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This is what a narcissist is most likely to post about on Facebook

We all know one.

You’ve probably noticed that there are different types of Facebook users. You’ve got you’ve got your Regurgitaters – the ones who share any and all ‘news’ they find online. Then you’ve got your Serial Snappers– the ones only use Facebook who bulk upload indistinct pictures from their holibobs. You’ve also got your Check-And-Taggers – these are the guys who will check-in at every bar you visit on a night out, and proceed to tag you in every post even though you told them you were pulling a sicky the next day so have to keep it on the down low.

Then you’ve got Team #Fitspo. Love them or hate them, you’ll probably be familiar with those posts about that bikram yoga/5K run/leg day gym sesh they managed to fit in at lunch. If you’re one of those people, this might be some news you’re not so keen to hear, but a study by psychologists at Brunel University London has found that this type of Facebook user is likely to be a narcissist.

The study said that narcissists, who tend to frequently post about their achievements, are ‘motivated by their need for attention and validation from the Facebook community’ reports Business Insider. The study also suggested that people who specifically post updates about their workouts do it to ‘broadcast the effort they put into their physical appearance’.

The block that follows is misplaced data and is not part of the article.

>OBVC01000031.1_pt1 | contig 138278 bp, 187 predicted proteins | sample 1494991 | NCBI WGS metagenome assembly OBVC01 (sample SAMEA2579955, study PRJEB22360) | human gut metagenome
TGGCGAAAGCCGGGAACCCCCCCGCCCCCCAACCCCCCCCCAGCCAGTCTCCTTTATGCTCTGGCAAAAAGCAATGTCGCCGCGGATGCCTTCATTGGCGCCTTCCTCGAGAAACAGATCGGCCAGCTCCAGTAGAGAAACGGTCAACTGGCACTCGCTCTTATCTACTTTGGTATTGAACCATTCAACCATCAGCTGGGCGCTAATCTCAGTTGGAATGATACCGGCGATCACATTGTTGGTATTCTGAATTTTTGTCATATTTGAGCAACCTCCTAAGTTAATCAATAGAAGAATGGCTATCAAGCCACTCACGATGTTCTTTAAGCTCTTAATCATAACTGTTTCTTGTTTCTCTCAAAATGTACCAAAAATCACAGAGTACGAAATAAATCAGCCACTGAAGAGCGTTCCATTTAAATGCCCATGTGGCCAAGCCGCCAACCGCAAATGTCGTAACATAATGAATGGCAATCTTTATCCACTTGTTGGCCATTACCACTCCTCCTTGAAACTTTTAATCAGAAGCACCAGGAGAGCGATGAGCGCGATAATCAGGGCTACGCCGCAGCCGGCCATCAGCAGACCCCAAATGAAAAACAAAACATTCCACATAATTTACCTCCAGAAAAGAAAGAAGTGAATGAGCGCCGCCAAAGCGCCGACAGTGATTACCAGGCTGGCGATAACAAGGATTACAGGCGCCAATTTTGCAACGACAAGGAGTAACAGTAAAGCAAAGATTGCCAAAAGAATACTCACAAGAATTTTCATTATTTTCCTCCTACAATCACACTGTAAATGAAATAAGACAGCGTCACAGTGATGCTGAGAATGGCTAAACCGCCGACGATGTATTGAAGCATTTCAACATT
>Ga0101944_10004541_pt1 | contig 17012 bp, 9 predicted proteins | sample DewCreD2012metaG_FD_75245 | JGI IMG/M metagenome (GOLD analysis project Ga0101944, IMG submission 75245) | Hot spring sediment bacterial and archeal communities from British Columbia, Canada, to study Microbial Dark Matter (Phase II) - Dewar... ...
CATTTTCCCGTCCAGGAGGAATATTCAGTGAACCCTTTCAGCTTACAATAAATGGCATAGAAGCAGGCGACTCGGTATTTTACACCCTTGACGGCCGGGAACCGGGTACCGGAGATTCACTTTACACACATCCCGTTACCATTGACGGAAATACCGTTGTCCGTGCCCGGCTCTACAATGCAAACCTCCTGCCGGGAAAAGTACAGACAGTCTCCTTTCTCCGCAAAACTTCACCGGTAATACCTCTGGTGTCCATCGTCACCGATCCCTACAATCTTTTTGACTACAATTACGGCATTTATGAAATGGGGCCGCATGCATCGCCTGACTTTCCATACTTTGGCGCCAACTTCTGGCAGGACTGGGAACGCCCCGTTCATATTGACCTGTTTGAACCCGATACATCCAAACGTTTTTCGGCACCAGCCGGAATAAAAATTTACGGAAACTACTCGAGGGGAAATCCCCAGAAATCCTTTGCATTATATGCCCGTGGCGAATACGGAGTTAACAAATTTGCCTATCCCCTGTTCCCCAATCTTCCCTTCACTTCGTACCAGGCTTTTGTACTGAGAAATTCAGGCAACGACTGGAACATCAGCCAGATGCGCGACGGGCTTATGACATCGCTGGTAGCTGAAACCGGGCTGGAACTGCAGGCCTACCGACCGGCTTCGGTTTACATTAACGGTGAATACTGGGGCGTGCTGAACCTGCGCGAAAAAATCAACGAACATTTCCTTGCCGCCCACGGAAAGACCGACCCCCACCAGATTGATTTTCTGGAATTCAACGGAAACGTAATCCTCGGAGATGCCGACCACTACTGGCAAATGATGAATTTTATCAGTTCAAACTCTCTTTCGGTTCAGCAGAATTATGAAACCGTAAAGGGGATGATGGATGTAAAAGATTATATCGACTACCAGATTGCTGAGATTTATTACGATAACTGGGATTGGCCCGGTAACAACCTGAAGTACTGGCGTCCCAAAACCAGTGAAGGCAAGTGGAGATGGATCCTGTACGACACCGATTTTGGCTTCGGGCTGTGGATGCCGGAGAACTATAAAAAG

If you’re someone who finds that sort of thing super annoying but hit like and comment on the post anyway, you’re not really helping yourself pal. Dr Tara Marshall, a psychology lecturer from Brunel University said: ‘Although our results suggest that narcissists’ bragging pays off because they receive more likes and comments to their status updates, it could be that their Facebook friends politely offer support while secretly disliking such egotistical displays.

‘Greater awareness of how one’s status updates might be perceived by friends could help people to avoid topics that annoy more than they entertain.’

Yep, there’s more to a like and a comment than you might have thought, you guys. Dr Marshall explained that although it’s not the biggest surprise in the world to find out that Facebook updates give an insight into what your personality’s like, it’s worth understanding why people write about certain topics because ‘their updates may be differentially rewarded with “likes” and comments’.

She said: ‘People who receive more likes and comments tend to experience the benefits of social inclusion, whereas those who receive none feel ostracised.’

I guess we all already knew that Facebook was a social minefield and although you’ll probably never look at your mate’s gym selfie the same way again, at least you might better understand why they’re so testy about how many likes it gets.

Story via: The Debrief

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